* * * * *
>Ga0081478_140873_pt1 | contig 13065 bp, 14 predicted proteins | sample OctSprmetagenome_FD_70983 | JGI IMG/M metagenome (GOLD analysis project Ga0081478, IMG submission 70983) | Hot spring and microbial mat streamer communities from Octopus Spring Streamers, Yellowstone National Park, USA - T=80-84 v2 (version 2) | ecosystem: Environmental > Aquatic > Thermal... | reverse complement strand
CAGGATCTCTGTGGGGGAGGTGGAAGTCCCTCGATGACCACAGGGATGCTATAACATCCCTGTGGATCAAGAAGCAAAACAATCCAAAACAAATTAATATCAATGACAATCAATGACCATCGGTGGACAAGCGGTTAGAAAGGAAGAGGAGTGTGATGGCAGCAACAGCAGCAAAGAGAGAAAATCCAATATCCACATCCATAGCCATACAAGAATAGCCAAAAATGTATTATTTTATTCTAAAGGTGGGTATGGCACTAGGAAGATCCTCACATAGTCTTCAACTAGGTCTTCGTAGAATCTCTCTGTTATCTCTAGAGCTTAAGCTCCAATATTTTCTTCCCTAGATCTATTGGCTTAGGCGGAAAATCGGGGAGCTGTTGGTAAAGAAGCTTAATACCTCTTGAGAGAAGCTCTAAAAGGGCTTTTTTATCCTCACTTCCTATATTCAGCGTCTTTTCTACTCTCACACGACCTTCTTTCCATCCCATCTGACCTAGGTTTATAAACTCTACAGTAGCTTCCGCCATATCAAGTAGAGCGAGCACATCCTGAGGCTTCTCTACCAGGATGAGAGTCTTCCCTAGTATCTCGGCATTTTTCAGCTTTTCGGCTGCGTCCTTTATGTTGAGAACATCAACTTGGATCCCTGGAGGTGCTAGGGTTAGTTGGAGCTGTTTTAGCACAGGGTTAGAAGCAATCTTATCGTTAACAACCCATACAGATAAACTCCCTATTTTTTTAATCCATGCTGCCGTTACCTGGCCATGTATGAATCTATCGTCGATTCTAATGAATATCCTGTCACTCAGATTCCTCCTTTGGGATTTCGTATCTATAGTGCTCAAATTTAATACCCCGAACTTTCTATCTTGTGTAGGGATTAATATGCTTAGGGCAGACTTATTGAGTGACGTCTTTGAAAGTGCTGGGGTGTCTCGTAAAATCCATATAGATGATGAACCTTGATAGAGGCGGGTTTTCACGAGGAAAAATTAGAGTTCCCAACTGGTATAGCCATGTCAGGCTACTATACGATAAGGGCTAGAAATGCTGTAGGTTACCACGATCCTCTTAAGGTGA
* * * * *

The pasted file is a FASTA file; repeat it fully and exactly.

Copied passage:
>Ga0081478_140873_pt1 | contig 13065 bp, 14 predicted proteins | sample OctSprmetagenome_FD_70983 | JGI IMG/M metagenome (GOLD analysis project Ga0081478, IMG submission 70983) | Hot spring and microbial mat streamer communities from Octopus Spring Streamers, Yellowstone National Park, USA - T=80-84 v2 (version 2) | ecosystem: Environmental > Aquatic > Thermal... | reverse complement strand
CAGGATCTCTGTGGGGGAGGTGGAAGTCCCTCGATGACCACAGGGATGCTATAACATCCCTGTGGATCAAGAAGCAAAACAATCCAAAACAAATTAATATCAATGACAATCAATGACCATCGGTGGACAAGCGGTTAGAAAGGAAGAGGAGTGTGATGGCAGCAACAGCAGCAAAGAGAGAAAATCCAATATCCACATCCATAGCCATACAAGAATAGCCAAAAATGTATTATTTTATTCTAAAGGTGGGTATGGCACTAGGAAGATCCTCACATAGTCTTCAACTAGGTCTTCGTAGAATCTCTCTGTTATCTCTAGAGCTTAAGCTCCAATATTTTCTTCCCTAGATCTATTGGCTTAGGCGGAAAATCGGGGAGCTGTTGGTAAAGAAGCTTAATACCTCTTGAGAGAAGCTCTAAAAGGGCTTTTTTATCCTCACTTCCTATATTCAGCGTCTTTTCTACTCTCACACGACCTTCTTTCCATCCCATCTGACCTAGGTTTATAAACTCTACAGTAGCTTCCGCCATATCAAGTAGAGCGAGCACATCCTGAGGCTTCTCTACCAGGATGAGAGTCTTCCCTAGTATCTCGGCATTTTTCAGCTTTTCGGCTGCGTCCTTTATGTTGAGAACATCAACTTGGATCCCTGGAGGTGCTAGGGTTAGTTGGAGCTGTTTTAGCACAGGGTTAGAAGCAATCTTATCGTTAACAACCCATACAGATAAACTCCCTATTTTTTTAATCCATGCTGCCGTTACCTGGCCATGTATGAATCTATCGTCGATTCTAATGAATATCCTGTCACTCAGATTCCTCCTTTGGGATTTCGTATCTATAGTGCTCAAATTTAATACCCCGAACTTTCTATCTTGTGTAGGGATTAATATGCTTAGGGCAGACTTATTGAGTGACGTCTTTGAAAGTGCTGGGGTGTCTCGTAAAATCCATATAGATGATGAACCTTGATAGAGGCGGGTTTTCACGAGGAAAAATTAGAGTTCCCAACTGGTATAGCCATGTCAGGCTACTATACGATAAGGGCTAGAAATGCTGTAGGTTACCACGATCCTCTTAAGGTGA